Jean-Christophe Rolland - President, FISA Share PDF Print E-mail
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Jean-Christophe is much involved in Sport, participating at 6 Olympic Games, 3 as an athlete in Rowing (Barcelona 1992-4th, Atlanta 1996-Bronze, Sydney 2000-Gold) and 3 as an official.

Jean-Christophe has been elected at the International Rowing Federation since 1994, first as member and then Chair (2002-2011) of the Athletes Commission.

Jean-Christophe has also been a member of the Council since 2002 and was elected President of FISA to succeed to Denis Oswald in July 2014.

By Tariq Saleh

You took over from Denis Oswald as President of FISA. How have you adapted to the new role?

As you know, I was elected last September 2013 but officially took over from Denis Oswald on 12 July this year. This planned transition period as President-elect has been really useful to learn from Denis and to build the necessary networks in the world of sport. We took every opportunity to be introduced to the key people and organisations. I must say that it was a great and efficient way to move into the new role.

I can say that it is going well and that I am doing my best to match the dedication, passion and motivation that Denis gave to the position. Last month I experienced my first World Championships in Amsterdam and first annual Congress as President of FISA. Of course, I am still in the first year and therefore I am learning. I am fortunate to have the necessary time to give to the job and am working hard at it.

What have been the initial challenges for you since you stepped into the presidency?

First of all, the position of president is a political role. You have to lead your organisation to ensure the most sustainable future for your sport for the next decades. I have a clear vision and I must share it with our people, with the members of FISA, our National Federations, and also, and as importantly, with the world of sport and within the Olympic Movement.

To do so I have to be recognised as the President. Denis was well-known, had fantastic experience and an exceptional background. I have been learning quickly and am ready to take my place in the world of sport.

Did Mr. Oswald prepare you for the role? Did he discuss the work that needed to be done when you took over?

I have been involved in FISA since 1994 and have held different roles in our organisation. Through Denis, I have learnt a lot and especially since I decided to run for the presidency. In addition, during the transition period, as President-elect, we took all opportunities to ensure a smooth and efficient changeover.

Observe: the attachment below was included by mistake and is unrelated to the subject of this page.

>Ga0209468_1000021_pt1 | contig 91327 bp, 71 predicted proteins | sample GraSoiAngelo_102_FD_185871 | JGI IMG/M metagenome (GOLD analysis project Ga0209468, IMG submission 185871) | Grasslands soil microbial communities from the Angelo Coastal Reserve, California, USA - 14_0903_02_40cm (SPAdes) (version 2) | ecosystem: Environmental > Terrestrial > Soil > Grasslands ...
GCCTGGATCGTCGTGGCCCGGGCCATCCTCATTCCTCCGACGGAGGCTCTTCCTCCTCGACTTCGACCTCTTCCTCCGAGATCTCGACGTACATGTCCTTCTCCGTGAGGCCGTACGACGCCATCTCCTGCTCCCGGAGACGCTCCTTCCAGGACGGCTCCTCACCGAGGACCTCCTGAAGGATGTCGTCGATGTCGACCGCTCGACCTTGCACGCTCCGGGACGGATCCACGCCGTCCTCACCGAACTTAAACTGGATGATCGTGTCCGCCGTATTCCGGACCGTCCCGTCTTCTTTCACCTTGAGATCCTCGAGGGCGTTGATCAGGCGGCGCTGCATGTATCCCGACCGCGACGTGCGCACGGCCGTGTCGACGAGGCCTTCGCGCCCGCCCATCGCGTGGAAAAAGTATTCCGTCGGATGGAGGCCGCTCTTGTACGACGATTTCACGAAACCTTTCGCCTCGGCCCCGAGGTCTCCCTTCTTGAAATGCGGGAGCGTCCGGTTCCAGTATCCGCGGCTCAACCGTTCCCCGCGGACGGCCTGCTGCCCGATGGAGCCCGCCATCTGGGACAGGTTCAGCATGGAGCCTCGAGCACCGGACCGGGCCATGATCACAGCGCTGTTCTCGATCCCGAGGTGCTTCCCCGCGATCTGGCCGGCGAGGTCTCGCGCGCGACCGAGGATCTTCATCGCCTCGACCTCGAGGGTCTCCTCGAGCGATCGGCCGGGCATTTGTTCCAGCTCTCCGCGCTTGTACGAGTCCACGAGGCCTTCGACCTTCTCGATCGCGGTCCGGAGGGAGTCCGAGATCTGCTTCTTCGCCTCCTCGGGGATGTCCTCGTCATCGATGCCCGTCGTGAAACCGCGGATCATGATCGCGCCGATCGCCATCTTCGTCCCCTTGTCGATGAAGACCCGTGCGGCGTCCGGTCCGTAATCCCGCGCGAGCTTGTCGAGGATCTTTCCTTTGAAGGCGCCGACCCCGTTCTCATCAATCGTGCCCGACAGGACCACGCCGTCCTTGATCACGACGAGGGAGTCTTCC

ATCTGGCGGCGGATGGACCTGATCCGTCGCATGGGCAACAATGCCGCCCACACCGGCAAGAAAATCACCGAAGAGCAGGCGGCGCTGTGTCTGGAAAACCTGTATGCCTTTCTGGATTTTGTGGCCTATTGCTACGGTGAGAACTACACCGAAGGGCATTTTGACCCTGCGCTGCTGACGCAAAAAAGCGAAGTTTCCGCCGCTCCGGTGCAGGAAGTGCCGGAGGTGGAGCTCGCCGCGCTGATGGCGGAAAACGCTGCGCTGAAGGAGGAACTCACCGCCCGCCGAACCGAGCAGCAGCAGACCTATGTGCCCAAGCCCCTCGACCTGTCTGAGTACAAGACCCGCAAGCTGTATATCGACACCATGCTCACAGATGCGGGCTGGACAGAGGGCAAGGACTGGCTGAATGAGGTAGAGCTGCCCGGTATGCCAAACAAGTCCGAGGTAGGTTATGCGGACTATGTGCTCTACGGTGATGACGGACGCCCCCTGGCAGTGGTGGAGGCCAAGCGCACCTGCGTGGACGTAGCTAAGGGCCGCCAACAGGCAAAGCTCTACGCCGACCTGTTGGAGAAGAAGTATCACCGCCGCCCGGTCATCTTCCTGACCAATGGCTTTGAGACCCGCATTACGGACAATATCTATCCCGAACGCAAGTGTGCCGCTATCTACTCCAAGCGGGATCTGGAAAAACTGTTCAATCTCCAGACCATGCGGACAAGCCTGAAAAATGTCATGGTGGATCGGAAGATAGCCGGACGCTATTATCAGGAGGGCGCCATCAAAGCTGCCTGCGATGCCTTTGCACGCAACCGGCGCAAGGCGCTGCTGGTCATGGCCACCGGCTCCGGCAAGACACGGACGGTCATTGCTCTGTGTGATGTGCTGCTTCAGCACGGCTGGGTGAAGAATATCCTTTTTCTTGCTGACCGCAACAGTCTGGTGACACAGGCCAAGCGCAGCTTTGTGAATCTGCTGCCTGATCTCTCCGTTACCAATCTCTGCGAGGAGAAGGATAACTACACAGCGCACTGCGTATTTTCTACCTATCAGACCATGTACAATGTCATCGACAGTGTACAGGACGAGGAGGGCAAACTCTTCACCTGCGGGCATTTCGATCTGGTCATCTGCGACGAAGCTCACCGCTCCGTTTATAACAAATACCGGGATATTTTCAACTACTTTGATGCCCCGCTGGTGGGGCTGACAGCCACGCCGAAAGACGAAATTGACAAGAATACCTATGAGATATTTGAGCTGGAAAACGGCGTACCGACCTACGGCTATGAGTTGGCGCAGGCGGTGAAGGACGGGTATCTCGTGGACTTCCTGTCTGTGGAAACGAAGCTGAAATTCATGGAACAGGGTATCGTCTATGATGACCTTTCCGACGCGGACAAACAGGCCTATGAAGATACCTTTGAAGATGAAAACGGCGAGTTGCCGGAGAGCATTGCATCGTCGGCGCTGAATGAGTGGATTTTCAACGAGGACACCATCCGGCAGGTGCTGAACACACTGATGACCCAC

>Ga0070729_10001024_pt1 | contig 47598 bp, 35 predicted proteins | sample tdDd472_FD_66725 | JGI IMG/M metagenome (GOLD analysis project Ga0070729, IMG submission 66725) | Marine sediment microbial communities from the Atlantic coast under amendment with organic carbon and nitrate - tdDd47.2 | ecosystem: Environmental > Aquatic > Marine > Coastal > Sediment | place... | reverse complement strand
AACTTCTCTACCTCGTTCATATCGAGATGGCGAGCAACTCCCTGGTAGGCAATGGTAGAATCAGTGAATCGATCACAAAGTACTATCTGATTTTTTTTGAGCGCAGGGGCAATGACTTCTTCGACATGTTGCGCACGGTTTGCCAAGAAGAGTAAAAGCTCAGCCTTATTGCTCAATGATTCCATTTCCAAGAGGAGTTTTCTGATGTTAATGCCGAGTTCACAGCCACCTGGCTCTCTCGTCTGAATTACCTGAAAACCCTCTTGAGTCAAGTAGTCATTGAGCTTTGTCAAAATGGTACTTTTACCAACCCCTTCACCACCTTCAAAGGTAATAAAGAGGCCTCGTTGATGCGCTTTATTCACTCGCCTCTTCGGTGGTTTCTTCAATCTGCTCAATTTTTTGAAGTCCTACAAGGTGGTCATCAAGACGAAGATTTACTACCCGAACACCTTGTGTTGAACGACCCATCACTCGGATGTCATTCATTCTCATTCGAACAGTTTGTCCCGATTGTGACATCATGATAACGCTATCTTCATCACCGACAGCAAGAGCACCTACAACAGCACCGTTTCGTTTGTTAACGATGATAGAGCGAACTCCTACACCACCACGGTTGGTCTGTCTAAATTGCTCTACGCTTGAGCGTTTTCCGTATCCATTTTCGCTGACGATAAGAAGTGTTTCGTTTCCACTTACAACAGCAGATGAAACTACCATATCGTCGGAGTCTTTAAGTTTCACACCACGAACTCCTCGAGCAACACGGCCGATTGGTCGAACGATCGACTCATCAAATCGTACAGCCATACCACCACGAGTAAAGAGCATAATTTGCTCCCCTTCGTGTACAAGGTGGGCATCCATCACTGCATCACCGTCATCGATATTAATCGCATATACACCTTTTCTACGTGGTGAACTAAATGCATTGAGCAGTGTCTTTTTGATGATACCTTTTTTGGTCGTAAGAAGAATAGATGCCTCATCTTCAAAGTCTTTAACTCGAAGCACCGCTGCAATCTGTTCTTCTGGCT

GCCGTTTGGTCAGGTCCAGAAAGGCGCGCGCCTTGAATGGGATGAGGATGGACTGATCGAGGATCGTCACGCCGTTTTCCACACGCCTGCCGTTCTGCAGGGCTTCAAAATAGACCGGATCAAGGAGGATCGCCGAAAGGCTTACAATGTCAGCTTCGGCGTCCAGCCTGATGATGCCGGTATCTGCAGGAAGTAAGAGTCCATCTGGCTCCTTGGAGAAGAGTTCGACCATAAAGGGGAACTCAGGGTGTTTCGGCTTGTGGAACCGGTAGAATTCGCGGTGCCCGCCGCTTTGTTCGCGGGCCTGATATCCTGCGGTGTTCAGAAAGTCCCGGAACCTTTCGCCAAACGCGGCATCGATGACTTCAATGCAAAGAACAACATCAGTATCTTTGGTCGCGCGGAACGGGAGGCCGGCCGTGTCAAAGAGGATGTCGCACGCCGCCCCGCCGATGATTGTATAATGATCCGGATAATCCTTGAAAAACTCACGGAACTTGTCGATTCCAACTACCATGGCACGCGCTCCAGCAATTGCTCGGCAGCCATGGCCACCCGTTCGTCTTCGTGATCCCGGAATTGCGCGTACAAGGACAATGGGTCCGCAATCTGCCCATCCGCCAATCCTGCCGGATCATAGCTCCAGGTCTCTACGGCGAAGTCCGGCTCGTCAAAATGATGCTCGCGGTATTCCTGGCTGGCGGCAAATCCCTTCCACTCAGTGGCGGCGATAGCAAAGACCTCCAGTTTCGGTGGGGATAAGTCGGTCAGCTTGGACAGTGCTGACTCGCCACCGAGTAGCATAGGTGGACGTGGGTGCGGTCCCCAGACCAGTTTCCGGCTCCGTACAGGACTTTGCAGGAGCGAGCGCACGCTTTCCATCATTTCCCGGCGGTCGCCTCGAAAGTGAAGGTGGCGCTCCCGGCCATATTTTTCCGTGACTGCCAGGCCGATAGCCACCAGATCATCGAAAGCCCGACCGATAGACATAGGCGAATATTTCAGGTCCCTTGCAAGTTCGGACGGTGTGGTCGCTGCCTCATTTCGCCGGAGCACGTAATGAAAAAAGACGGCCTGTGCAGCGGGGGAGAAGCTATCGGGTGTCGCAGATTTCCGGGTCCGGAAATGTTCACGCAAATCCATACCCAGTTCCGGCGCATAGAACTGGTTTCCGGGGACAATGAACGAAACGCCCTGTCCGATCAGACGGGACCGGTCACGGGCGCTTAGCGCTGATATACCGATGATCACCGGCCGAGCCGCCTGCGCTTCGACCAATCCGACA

How have you stamped your mark as President of FISA, have you done anything differently?

Obviously, I am not Denis Oswald! I’m a different person with a different background, a different personality and a different leadership style. Therefore I will make changes, but it will be more of an evolution than a revolution.

In terms of sharing the vision for the sport and the future of the sport, I have similarities to Denis, that’s why I don’t think it’s a revolution. However I will bring my own personality in the way I connect with sports federations, with the member federations of FISA, the Council and the Executive Committee. Time will tell about the differences between the past and now.

Rowing has recently been added to the Southeast Asian Games for 2015. What are your feelings about the news?

It’s obviously good news. Rowing has been in many Sea Games in the past and were already at the 2013 Southeast Asian Games held in Myanmar but this was not a guarantee for the next edition. I must say that it is not just luck, but actually the result of our strategy to ensure that rowing is part of multi-sport events worldwide.

So I’m really pleased that we will be part of these Games and it’s the same for the other continental events like the Central American and Caribbean Games, the Asian Games… to name a few. It is important that our sport is present in all these events.

Is Asia an important market for FISA to grow the sport in?

Of course, Asia is of utmost importance. I have just returned from the Asian Games in Korea. I attended the Asian Rowing Federation Congress (our continental federation, the ARF) to express my full support for the development of rowing in the region.  The ARF is very active and, for FISA, Asia is a key dimension in terms of rowing development.

Adding lightweight rowing to the Olympics in 1996 was part of our universality and development strategy.  It helped to get more Asian countries affiliated to FISA because they have a better chance to participate at the Olympics in the lightweight boat classes. This strategy has been successful and we still want to increase rowing activities in Asia.

Which territories need an extra push for rowing to grow and how is FISA helping?

Development is a crucial dimension for FISA. Universality is a key criteria for the Olympic movement.  We started this journey when we founded the Development Programme in 1985 and we have increased the number of associated rowing nation members of FISA from 60 in the '90s to 142 today. It is still essential for us to grow both the number of affiliated countries and the level of rowing activities.

Currently we are looking to new rowing countries in Oceania and in the Caribbean. These are mainly islands where traditional rowing is not currently very accessible. Coastal rowing is actually a great opportunity to push rowing in these parts of the world.

But it’s not just about having the numbers of countries on the paper, hence part of our development strategy is also about improving rowing activities. We have projects in developing countries in Africa and in Latin America.

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